Mining Spatial Gradual Patterns: Application to Measurement of Potentially Avoidable Hospitalizations

  • Tu Ngo
  • Vera Georgescu
  • Anne LaurentEmail author
  • Thérèse Libourel
  • Grégoire Mercier
Conference paper
Part of the Lecture Notes in Computer Science book series (LNCS, volume 10706)


Gradual patterns aim at automatically extracting co-variations between variables of data sets in the form of “the more/the less” such as “the more experience, the higher salary”. This data mining method has been applied more and more in finding knowledge recently. However, gradual patterns are still not applicable on spatial data while such information have strong presence in many application domains. For instance, in our work we consider the issue of potentially avoidable hospitalizations. Their determinants have been studied to improve the quality, efficiency, and equity of health care delivery. Although the statistical methods such as regression method can find the associations between the increased potentially avoidable hospitalizations with its determinants such as lower density of ambulatory care nurses, there is still a challenge to identify how the geographical areas follow or not the tendencies. Therefore, in this paper, we propose to extend gradual patterns to the management of spatial data. Our work is twofold. First we propose a methodology for extracting gradual patterns at several hierarchical levels. In addition, we introduce a methodology for visualizing this knowledge. For this purpose, we rely on spatial maps for allowing decision makers to easily notice how the areas follow or not the gradual patterns. Our work is applied to the measure of the potentially avoidable hospitalizations to prove its interest.


Data mining Gradual patterns Spatial maps Cartography visualization Potentially avoidable hospitalizations 



We would like to thank University of Science and Technology of Hanoi (USTH) and the DIM department from the CHU of Montpellier for funding this work.


  1. 1.
    Mercier, G., Georgescu, V., Bousquet, J.: Geographic variation in potentially avoidable hospitalizations in France. Health Aff. 34, 836–843 (2015)CrossRefGoogle Scholar
  2. 2.
    Laurent, A., Lesot, M.-J., Rifqi, M.: GRAANK: exploiting rank correlations for extracting gradual itemsets. In: Andreasen, T., Yager, R.R., Bulskov, H., Christiansen, H., Larsen, H.L. (eds.) FQAS 2009. LNCS (LNAI), vol. 5822, pp. 382–393. Springer, Heidelberg (2009). CrossRefGoogle Scholar
  3. 3.
    Di-Jorio, L., Laurent, A., Teisseire, M.: Mining frequent gradual itemsets from large databases. In: Adams, N.M., Robardet, C., Siebes, A., Boulicaut, J.-F. (eds.) IDA 2009. LNCS, vol. 5772, pp. 297–308. Springer, Heidelberg (2009). CrossRefGoogle Scholar
  4. 4.
    Aryadinata, Y.S., Lin, Y., Barcellos, C., Laurent, A., Libourel, T.: Mining epidemiological dengue fever data from Brazil: a gradual pattern based geographical information system. In: Laurent, A., Strauss, O., Bouchon-Meunier, B., Yager, R.R. (eds.) IPMU 2014. CCIS, vol. 443, pp. 414–423. Springer, Cham (2014). Google Scholar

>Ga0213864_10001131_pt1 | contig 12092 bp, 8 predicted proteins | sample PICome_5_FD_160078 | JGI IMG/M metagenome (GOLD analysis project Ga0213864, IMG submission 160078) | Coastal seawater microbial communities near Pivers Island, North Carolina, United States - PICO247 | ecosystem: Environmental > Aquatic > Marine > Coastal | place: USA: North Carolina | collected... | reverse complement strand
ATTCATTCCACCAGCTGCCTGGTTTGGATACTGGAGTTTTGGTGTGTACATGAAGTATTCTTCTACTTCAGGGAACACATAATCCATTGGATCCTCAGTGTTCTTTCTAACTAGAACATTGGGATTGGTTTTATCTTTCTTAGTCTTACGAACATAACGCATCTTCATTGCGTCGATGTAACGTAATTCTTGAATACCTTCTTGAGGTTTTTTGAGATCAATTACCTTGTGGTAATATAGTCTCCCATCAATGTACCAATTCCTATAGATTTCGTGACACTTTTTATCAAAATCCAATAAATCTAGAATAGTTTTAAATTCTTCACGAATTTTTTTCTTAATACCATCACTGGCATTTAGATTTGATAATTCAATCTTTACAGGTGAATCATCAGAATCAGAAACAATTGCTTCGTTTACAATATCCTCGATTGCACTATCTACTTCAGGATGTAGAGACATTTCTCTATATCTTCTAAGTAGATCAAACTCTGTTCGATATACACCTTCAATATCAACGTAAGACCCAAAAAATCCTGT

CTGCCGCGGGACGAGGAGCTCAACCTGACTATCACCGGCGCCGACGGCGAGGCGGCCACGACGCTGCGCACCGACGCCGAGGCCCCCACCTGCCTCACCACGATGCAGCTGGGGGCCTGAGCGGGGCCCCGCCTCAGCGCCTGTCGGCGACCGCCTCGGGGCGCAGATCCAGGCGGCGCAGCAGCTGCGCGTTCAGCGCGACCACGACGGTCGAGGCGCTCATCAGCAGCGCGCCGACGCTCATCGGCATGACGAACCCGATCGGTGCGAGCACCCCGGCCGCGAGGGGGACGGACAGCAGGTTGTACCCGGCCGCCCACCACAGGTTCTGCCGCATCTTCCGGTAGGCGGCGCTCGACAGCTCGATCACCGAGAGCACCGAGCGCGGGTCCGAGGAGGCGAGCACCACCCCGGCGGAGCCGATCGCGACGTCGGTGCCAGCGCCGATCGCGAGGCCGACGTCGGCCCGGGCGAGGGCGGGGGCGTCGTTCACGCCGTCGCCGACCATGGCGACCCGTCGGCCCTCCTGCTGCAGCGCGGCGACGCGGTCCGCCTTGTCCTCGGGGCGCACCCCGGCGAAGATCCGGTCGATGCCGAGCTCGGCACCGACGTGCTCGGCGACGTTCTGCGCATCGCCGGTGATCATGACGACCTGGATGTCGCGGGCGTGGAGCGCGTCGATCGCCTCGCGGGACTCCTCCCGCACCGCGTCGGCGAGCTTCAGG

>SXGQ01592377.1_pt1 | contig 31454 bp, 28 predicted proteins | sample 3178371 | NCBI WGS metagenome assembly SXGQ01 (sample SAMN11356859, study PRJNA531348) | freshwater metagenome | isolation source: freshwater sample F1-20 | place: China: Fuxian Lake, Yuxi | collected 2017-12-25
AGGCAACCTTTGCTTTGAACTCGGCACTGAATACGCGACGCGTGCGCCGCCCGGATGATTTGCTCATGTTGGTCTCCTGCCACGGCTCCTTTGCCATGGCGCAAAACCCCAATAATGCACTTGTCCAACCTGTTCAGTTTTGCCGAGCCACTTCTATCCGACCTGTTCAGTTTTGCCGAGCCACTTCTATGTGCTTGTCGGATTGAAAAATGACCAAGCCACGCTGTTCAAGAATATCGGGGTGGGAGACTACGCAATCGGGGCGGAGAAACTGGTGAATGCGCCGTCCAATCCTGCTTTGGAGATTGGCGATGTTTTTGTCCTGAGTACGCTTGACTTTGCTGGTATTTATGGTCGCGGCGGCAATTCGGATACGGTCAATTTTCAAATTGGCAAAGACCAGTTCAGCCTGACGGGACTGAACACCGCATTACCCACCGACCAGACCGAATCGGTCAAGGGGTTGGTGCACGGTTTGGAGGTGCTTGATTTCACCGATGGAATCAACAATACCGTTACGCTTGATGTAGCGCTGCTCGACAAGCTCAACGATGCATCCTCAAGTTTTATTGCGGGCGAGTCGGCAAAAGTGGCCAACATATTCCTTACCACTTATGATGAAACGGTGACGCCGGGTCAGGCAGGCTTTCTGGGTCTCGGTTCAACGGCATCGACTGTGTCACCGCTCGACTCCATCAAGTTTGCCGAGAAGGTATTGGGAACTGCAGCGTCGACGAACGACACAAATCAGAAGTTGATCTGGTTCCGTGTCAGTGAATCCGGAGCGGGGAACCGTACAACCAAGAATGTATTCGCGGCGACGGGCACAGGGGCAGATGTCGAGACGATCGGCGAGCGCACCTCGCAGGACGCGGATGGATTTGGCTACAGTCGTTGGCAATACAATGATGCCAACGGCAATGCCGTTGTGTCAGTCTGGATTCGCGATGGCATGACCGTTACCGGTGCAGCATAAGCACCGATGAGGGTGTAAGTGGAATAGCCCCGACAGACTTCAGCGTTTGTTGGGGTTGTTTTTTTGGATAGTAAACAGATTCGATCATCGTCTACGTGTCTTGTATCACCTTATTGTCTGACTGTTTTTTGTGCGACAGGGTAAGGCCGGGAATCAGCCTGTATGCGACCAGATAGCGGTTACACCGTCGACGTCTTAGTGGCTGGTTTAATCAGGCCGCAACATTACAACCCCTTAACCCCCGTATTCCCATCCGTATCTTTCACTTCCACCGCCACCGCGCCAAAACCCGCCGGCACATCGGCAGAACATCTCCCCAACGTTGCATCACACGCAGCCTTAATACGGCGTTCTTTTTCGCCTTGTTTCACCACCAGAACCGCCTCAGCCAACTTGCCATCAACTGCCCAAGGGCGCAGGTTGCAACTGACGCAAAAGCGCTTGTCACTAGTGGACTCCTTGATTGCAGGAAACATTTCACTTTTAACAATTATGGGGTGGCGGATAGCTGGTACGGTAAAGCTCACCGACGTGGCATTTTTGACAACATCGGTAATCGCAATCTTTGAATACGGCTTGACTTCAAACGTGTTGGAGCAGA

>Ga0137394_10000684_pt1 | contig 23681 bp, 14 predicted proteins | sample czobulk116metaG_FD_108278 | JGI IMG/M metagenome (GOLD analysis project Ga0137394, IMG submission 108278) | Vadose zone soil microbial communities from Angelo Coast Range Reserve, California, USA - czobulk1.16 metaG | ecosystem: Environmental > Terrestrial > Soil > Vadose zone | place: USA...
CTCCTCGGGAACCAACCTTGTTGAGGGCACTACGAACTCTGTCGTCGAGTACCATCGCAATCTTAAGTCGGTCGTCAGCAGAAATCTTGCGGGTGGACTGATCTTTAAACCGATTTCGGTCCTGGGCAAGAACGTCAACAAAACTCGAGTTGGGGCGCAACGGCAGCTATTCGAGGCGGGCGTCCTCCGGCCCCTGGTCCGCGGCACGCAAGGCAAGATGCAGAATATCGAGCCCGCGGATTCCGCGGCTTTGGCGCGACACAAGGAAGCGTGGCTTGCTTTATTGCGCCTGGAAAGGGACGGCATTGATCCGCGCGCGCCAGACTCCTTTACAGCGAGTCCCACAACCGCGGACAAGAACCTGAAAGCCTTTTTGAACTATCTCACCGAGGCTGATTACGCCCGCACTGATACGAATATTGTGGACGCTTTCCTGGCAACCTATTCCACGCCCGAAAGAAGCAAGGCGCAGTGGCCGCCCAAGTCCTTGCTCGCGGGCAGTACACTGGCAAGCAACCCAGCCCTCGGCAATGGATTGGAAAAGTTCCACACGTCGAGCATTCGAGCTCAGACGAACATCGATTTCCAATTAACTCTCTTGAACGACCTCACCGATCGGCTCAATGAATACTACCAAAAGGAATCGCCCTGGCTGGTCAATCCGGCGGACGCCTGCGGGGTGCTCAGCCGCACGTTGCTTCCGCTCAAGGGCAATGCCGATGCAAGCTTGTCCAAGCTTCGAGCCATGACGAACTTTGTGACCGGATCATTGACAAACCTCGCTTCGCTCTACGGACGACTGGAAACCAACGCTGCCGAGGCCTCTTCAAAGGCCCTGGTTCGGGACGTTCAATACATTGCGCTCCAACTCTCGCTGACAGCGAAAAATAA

5. 5.
    Nelson, G.S.: Reporting healthcare data: understanding rates and adjustments. In: PharmaSUG 2014 Conference Proceedings, San Diego, United States (2014)Google Scholar
  6. 6.
    Goldberg, M., Coeuret-Pellicer, M., Ribet, C., Zins, M.: Epidemiological studies based on medical and administrative databases : a potential strength in France. Med. Sci. 28(4), 430–434 (2012)Google Scholar
  7. 7.
    McHugh, R., Roche, S., Bédard, Y.: Towards a SOLAP-based public participation GIS. J. Environ. Manage. 90(6), 2041–2054 (2008)CrossRefGoogle Scholar
  8. 8.
    Rivest, S., Bédard, Y., Proulx, M.-J., Nadeau, M., Hubert, F., Pastor, J.: SOLAP technology: merging business intelligence with geospatial technology for interactive spatio-temporal exploration and analysis of data. J. Int. Soc. Photogrammetry Remote Sens. (ISPRS) 60(1), 17–33 (2005)CrossRefGoogle Scholar
  9. 9.
    Bernier, E., Gosselin, P., Badard, T., Bédard, Y.: Easier surveillance of climate-related health vulnerabilities through a Web-based spatial OLAP application. Int. J. Health Geographics. 8(18) (2009)Google Scholar
  10. 10.
    Magnuson, L.: Data Visualization: A Guide to Visual Storytelling for Libraries. Rowman and Littlefield publishers, Maryland (2016)Google Scholar
  11. 11.
    Auget, J.-L., Balakrishnan, N., Mesbah, M., Molenberghs, G.: Advances in statistical methods for the health sciences: applications to cancer and AIDS studies, genome sequence analysis, and survival analysis. Statistics for Industry and Technology. Birkhuser, Basel (2007). CrossRefzbMATHGoogle Scholar
  12. 12.
    Ott, L.R., Longnecker, M.: An Introduction to Statistical Methods and Data Analysis. Duxbury, Australia (2001)Google Scholar
  13. 13.
    Zhang, L., Guo, Q., Jiao, L.: Design and implementation of decision-making support system for thematic map cartography. Int. Arch. Photogrammetry, Remote Sens. Spat. Inf. Sci. 37 (2008)Google Scholar

Copyright information

© Springer International Publishing AG 2018

Authors and Affiliations

  • Tu Ngo
    • 1
    • 2
  • Vera Georgescu
    • 2
  • Anne Laurent
    • 3
    Email author
  • Thérèse Libourel
    • 4
  • Grégoire Mercier
    • 2
  1. 1.Department of Information and Communication TechnologyUniversity of Science and Technology of HanoiHanoiVietnam
  2. 2.Economic Evaluation UnitUniversity Hospital of MontpellierMontpellierFrance
  3. 3.LIRMMUniversity of MontpellierMontpellierFrance
  4. 4.Espace-DevUniversity of MontpellierMontpellierFrance

Personalised recommendations